Perihelion

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Every circle is divided into 360 equal parts called degrees. The greater the size of the circle, the greater is the length of each degree.

–Jackie Treehorn, CTO
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It is of very great importance in many ways that astronomers and surveyors know as exactly as possible the dimensions of the spheroid. Many men have made estimates based upon astronomical facts, pendulum experiments and careful surveys, as to the equatorial and polar diameters of the earth. Perhaps the most widely used is the one made by A. R. Clarke, for many years at the head of the English Ordnance Survey, known as the Clarke Spheroid of 1866.

The shadow of the earth as seen in the lunar eclipse is always circular. But a dollar, a lemon, an egg, or a cylinder may be so placed as always to cast a circular shadow. When in addition to this statement it is shown that the earth presents many different sides toward the sun during different eclipses of the moon and the shadow is always circular, we have a proof positive, for nothing but a sphere casts a circular shadow when in many different positions.

It is upon this spheroid of reference that all of the work of the United States Geological Survey and of the United States Coast and Geodetic Survey is based, and upon which most of the dimensions given in this book are determined. In 1878 Mr. Clarke made a recalculation, based upon additional information, and gave the following dimensions, though it THE FORM OF THE EARTH 30 is doubtful whether these approximations are any more nearly correct than those of 1866.

It is of very great importance in many ways that astronomers and surveyors know as exactly as possible the dimensions of the spheroid. Many men have made estimates based upon astronomical facts, pendulum experiments and careful surveys, as to the equatorial and polar diameters of the earth. Perhaps the most widely used is the one made by A. R. Clarke, for many years at the head of the English Ordnance Survey, known as the Clarke Spheroid of 1866.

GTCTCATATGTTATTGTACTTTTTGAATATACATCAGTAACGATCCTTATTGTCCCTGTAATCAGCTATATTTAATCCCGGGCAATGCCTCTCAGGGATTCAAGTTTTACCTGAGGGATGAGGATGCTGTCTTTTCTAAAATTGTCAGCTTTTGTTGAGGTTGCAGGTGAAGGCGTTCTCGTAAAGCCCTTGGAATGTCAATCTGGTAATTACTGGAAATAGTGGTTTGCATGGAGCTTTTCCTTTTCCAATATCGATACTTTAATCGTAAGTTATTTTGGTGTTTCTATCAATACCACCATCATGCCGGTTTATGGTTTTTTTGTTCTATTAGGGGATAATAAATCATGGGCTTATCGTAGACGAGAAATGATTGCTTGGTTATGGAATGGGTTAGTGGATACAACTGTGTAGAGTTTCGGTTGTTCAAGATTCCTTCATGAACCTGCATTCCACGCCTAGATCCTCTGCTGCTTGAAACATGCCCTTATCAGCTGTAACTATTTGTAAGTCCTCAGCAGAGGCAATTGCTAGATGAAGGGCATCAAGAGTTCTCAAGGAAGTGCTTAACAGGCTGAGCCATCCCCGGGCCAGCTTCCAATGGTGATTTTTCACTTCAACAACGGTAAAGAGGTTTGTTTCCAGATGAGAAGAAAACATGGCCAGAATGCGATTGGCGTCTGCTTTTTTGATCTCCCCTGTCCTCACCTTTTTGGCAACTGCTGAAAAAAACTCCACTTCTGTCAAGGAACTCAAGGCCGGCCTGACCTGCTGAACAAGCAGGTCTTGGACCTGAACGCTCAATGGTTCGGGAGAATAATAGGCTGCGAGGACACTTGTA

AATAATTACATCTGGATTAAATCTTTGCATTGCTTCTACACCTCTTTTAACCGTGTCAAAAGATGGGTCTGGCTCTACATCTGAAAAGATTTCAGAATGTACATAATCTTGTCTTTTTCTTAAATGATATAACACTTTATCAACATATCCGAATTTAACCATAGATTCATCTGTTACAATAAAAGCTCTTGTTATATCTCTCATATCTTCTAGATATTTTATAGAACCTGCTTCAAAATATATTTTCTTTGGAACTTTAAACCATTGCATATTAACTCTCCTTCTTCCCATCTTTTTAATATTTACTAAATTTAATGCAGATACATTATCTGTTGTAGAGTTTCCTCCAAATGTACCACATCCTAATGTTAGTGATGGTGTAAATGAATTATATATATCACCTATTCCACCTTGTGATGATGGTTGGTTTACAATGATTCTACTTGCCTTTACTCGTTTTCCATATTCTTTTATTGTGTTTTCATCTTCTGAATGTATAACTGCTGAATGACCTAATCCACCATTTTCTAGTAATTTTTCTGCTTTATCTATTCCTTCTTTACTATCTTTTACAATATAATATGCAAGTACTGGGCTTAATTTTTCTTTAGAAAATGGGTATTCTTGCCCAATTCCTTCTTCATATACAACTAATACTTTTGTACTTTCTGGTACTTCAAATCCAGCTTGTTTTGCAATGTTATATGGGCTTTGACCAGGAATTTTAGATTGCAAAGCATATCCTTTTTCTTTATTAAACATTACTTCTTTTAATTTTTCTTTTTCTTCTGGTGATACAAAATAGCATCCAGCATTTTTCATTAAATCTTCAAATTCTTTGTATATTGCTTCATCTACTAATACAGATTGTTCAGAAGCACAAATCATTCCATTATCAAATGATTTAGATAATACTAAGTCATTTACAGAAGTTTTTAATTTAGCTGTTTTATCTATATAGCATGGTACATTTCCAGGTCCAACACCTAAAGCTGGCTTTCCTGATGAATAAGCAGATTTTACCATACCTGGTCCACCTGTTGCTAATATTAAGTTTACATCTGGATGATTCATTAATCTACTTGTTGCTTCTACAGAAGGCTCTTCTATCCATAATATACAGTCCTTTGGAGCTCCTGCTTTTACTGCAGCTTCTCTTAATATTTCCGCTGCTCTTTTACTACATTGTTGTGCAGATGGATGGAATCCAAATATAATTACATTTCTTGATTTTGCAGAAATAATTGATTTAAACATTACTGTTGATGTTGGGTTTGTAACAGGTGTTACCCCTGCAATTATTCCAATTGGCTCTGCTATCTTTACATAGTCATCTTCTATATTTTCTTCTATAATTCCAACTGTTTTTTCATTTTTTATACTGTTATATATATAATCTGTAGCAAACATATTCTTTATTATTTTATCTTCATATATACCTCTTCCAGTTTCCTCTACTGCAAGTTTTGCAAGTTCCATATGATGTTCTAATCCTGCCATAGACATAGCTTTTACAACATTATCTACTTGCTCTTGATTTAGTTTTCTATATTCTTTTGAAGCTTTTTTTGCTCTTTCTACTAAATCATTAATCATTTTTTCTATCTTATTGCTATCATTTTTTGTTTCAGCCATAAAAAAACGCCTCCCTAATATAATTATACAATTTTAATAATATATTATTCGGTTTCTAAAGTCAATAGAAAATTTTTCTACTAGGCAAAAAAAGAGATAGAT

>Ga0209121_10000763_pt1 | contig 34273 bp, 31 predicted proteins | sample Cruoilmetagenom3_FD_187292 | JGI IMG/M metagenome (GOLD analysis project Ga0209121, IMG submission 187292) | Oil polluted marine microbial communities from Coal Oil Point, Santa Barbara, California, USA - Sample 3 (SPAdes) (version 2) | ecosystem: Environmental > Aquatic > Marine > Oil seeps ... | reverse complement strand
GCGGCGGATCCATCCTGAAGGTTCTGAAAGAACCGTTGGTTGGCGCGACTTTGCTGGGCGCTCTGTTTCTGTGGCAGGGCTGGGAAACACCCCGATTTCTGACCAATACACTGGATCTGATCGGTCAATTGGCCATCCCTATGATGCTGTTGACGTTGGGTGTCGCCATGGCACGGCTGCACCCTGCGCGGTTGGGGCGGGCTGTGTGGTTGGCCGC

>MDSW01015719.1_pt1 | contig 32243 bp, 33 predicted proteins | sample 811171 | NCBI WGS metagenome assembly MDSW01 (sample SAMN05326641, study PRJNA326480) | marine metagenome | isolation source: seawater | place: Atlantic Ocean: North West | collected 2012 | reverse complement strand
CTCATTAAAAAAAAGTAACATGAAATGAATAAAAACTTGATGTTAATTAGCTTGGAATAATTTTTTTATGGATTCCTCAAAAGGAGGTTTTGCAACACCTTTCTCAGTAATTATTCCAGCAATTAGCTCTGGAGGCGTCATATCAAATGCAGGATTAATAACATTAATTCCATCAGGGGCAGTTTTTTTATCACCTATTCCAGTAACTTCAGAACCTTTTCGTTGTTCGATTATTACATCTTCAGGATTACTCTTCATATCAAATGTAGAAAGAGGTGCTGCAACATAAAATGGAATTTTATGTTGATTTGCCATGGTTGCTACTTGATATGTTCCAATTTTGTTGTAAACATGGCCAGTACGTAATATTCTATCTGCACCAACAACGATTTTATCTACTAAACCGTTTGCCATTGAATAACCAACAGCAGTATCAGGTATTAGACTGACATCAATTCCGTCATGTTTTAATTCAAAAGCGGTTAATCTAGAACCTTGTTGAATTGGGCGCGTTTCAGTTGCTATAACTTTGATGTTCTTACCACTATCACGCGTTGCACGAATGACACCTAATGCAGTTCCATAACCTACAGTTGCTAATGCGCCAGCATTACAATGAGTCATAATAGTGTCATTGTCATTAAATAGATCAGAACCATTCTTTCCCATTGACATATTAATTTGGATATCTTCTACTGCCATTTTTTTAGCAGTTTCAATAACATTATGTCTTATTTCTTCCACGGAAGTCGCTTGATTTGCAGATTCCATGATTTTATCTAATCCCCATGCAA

Centripetal Force

The shadow of the earth as seen in the lunar eclipse is always circular. But a dollar, a lemon, an egg, or a cylinder may be so placed as always to cast a circular shadow. When in addition to this statement it is shown that the earth presents many different sides toward the sun during different eclipses of the moon and the shadow is always circular, we have a proof positive, for nothing but a sphere casts a circular shadow when in many different positions.

It is of very great importance in many ways that astronomers and surveyors know as exactly as possible the dimensions of the spheroid. Many men have made estimates based upon astronomical facts, pendulum experiments and careful surveys, as to the equatorial and polar diameters of the earth. Perhaps the most widely used is the one made by A. R. Clarke, for many years at the head of the English Ordnance Survey, known as the Clarke Spheroid of 1866.

The shadow of the earth as seen in the lunar eclipse is always circular. But a dollar, a lemon, an egg, or a cylinder may be so placed as always to cast a circular shadow. When in addition to this statement it is shown that the earth presents many different sides toward the sun during different eclipses of the moon and the shadow is always circular, we have a proof positive, for nothing but a sphere casts a circular shadow when in many different positions.

Fig. 02 - The shadow of the earth as seen in the lunar eclipse is always circular.

Gravitation

  • Weight on the Moon
  • Orbit of the Earth
  • Circumnavigation
  • Cause of Oblateness

The shadow of the earth as seen in the lunar eclipse is always circular. But a dollar, a lemon, an egg, or a cylinder may be so placed as always to cast a circular shadow. When in addition to this statement it is shown that the earth presents many different sides toward the sun during different eclipses of the moon and the shadow is always circular, we have a proof positive, for nothing but a sphere casts a circular shadow when in many different positions.

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